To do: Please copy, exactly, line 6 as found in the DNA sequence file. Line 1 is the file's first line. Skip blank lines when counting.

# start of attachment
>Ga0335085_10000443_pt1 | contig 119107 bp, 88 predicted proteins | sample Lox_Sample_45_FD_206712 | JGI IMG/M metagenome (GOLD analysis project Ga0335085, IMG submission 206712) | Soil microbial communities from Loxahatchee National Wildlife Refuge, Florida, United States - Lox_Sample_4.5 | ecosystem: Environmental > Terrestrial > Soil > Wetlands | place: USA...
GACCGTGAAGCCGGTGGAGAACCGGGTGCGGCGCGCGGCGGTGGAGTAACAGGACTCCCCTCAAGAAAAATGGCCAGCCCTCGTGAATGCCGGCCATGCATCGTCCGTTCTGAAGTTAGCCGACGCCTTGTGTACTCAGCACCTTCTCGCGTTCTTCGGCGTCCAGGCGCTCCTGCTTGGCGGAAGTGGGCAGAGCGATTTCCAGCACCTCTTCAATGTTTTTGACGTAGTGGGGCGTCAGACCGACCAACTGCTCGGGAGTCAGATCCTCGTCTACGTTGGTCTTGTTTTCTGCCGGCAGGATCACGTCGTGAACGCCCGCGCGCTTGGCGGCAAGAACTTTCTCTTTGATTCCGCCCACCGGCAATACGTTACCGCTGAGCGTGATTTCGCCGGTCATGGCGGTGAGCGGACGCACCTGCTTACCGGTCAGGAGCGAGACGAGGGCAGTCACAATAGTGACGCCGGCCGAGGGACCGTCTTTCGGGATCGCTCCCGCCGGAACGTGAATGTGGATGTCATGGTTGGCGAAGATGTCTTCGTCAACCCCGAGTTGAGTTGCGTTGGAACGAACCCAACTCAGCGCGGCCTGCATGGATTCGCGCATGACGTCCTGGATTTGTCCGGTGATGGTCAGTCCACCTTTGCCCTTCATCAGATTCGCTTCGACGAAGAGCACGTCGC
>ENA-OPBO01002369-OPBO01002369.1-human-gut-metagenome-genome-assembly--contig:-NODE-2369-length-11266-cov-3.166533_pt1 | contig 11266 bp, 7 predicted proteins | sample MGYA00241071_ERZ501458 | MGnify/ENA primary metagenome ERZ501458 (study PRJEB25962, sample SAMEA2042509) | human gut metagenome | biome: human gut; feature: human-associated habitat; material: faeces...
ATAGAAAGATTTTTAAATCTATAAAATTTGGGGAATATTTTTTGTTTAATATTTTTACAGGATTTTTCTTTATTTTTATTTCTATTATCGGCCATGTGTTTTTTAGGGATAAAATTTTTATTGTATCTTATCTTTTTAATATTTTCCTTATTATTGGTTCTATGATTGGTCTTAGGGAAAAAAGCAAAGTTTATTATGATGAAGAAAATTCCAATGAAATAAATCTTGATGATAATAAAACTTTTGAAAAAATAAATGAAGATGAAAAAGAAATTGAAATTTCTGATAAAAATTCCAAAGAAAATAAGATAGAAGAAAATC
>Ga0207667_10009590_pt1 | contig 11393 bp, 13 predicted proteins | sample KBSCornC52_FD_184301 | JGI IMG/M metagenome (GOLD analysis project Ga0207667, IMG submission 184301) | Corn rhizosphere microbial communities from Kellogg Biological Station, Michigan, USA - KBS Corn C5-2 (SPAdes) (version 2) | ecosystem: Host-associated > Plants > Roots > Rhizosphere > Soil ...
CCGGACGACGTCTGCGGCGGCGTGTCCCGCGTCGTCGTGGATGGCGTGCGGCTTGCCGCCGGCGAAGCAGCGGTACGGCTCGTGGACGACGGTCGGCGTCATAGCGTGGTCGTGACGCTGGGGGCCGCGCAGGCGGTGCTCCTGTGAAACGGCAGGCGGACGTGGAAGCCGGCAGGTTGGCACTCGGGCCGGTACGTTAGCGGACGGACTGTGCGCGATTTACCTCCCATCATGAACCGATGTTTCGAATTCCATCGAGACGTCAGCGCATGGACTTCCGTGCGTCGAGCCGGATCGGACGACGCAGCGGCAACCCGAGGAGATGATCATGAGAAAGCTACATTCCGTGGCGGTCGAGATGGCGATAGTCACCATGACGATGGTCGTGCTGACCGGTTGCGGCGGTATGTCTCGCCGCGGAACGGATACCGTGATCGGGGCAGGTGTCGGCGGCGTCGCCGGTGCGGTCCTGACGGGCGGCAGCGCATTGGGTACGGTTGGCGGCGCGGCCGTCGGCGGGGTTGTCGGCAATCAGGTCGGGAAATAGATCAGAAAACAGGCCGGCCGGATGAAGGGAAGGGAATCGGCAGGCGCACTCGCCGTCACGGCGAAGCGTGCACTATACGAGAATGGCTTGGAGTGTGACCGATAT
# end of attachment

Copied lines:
CCGGACGACGTCTGCGGCGGCGTGTCCCGCGTCGTCGTGGATGGCGTGCGGCTTGCCGCCGGCGAAGCAGCGGTACGGCTCGTGGACGACGGTCGGCGTCATAGCGTGGTCGTGACGCTGGGGGCCGCGCAGGCGGTGCTCCTGTGAAACGGCAGGCGGACGTGGAAGCCGGCAGGTTGGCACTCGGGCCGGTACGTTAGCGGACGGACTGTGCGCGATTTACCTCCCATCATGAACCGATGTTTCGAATTCCATCGAGACGTCAGCGCATGGACTTCCGTGCGTCGAGCCGGATCGGACGACGCAGCGGCAACCCGAGGAGATGATCATGAGAAAGCTACATTCCGTGGCGGTCGAGATGGCGATAGTCACCATGACGATGGTCGTGCTGACCGGTTGCGGCGGTATGTCTCGCCGCGGAACGGATACCGTGATCGGGGCAGGTGTCGGCGGCGTCGCCGGTGCGGTCCTGACGGGCGGCAGCGCATTGGGTACGGTTGGCGGCGCGGCCGTCGGCGGGGTTGTCGGCAATCAGGTCGGGAAATAGATCAGAAAACAGGCCGGCCGGATGAAGGGAAGGGAATCGGCAGGCGCACTCGCCGTCACGGCGAAGCGTGCACTATACGAGAATGGCTTGGAGTGTGACCGATAT